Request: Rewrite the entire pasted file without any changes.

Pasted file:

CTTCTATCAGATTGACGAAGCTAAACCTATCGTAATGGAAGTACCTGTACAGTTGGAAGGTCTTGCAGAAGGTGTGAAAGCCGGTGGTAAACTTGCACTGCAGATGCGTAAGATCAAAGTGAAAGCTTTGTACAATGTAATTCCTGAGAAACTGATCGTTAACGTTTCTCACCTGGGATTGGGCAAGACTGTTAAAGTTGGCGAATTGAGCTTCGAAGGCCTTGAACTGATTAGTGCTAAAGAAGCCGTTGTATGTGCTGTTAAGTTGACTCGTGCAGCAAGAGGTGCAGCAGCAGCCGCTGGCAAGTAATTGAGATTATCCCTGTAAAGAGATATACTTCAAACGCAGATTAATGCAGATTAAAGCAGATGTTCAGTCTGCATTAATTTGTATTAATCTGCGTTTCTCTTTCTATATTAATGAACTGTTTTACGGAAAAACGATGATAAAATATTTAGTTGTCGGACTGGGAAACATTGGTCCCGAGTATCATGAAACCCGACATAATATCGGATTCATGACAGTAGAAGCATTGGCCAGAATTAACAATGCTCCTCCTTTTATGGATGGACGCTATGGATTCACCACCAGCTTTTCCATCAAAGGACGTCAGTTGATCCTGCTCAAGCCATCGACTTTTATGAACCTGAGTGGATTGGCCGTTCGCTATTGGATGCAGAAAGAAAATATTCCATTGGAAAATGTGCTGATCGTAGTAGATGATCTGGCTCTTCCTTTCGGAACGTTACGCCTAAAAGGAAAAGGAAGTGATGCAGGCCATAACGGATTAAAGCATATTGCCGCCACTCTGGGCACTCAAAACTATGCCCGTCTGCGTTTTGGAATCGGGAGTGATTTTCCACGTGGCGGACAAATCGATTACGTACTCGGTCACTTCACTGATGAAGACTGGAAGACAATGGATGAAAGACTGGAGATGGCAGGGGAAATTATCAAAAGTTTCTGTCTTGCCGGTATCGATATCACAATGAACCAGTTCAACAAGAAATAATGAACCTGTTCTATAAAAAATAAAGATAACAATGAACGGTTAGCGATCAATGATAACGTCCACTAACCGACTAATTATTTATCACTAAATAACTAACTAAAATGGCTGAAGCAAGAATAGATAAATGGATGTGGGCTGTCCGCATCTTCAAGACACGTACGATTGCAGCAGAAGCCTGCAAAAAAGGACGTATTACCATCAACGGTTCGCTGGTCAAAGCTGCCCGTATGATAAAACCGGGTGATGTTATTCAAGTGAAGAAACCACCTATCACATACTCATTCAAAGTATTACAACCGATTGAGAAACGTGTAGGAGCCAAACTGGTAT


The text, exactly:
CTTCTATCAGATTGACGAAGCTAAACCTATCGTAATGGAAGTACCTGTACAGTTGGAAGGTCTTGCAGAAGGTGTGAAAGCCGGTGGTAAACTTGCACTGCAGATGCGTAAGATCAAAGTGAAAGCTTTGTACAATGTAATTCCTGAGAAACTGATCGTTAACGTTTCTCACCTGGGATTGGGCAAGACTGTTAAAGTTGGCGAATTGAGCTTCGAAGGCCTTGAACTGATTAGTGCTAAAGAAGCCGTTGTATGTGCTGTTAAGTTGACTCGTGCAGCAAGAGGTGCAGCAGCAGCCGCTGGCAAGTAATTGAGATTATCCCTGTAAAGAGATATACTTCAAACGCAGATTAATGCAGATTAAAGCAGATGTTCAGTCTGCATTAATTTGTATTAATCTGCGTTTCTCTTTCTATATTAATGAACTGTTTTACGGAAAAACGATGATAAAATATTTAGTTGTCGGACTGGGAAACATTGGTCCCGAGTATCATGAAACCCGACATAATATCGGATTCATGACAGTAGAAGCATTGGCCAGAATTAACAATGCTCCTCCTTTTATGGATGGACGCTATGGATTCACCACCAGCTTTTCCATCAAAGGACGTCAGTTGATCCTGCTCAAGCCATCGACTTTTATGAACCTGAGTGGATTGGCCGTTCGCTATTGGATGCAGAAAGAAAATATTCCATTGGAAAATGTGCTGATCGTAGTAGATGATCTGGCTCTTCCTTTCGGAACGTTACGCCTAAAAGGAAAAGGAAGTGATGCAGGCCATAACGGATTAAAGCATATTGCCGCCACTCTGGGCACTCAAAACTATGCCCGTCTGCGTTTTGGAATCGGGAGTGATTTTCCACGTGGCGGACAAATCGATTACGTACTCGGTCACTTCACTGATGAAGACTGGAAGACAATGGATGAAAGACTGGAGATGGCAGGGGAAATTATCAAAAGTTTCTGTCTTGCCGGTATCGATATCACAATGAACCAGTTCAACAAGAAATAATGAACCTGTTCTATAAAAAATAAAGATAACAATGAACGGTTAGCGATCAATGATAACGTCCACTAACCGACTAATTATTTATCACTAAATAACTAACTAAAATGGCTGAAGCAAGAATAGATAAATGGATGTGGGCTGTCCGCATCTTCAAGACACGTACGATTGCAGCAGAAGCCTGCAAAAAAGGACGTATTACCATCAACGGTTCGCTGGTCAAAGCTGCCCGTATGATAAAACCGGGTGATGTTATTCAAGTGAAGAAACCACCTATCACATACTCATTCAAAGTATTACAACCGATTGAGAAACGTGTAGGAGCCAAACTGGTAT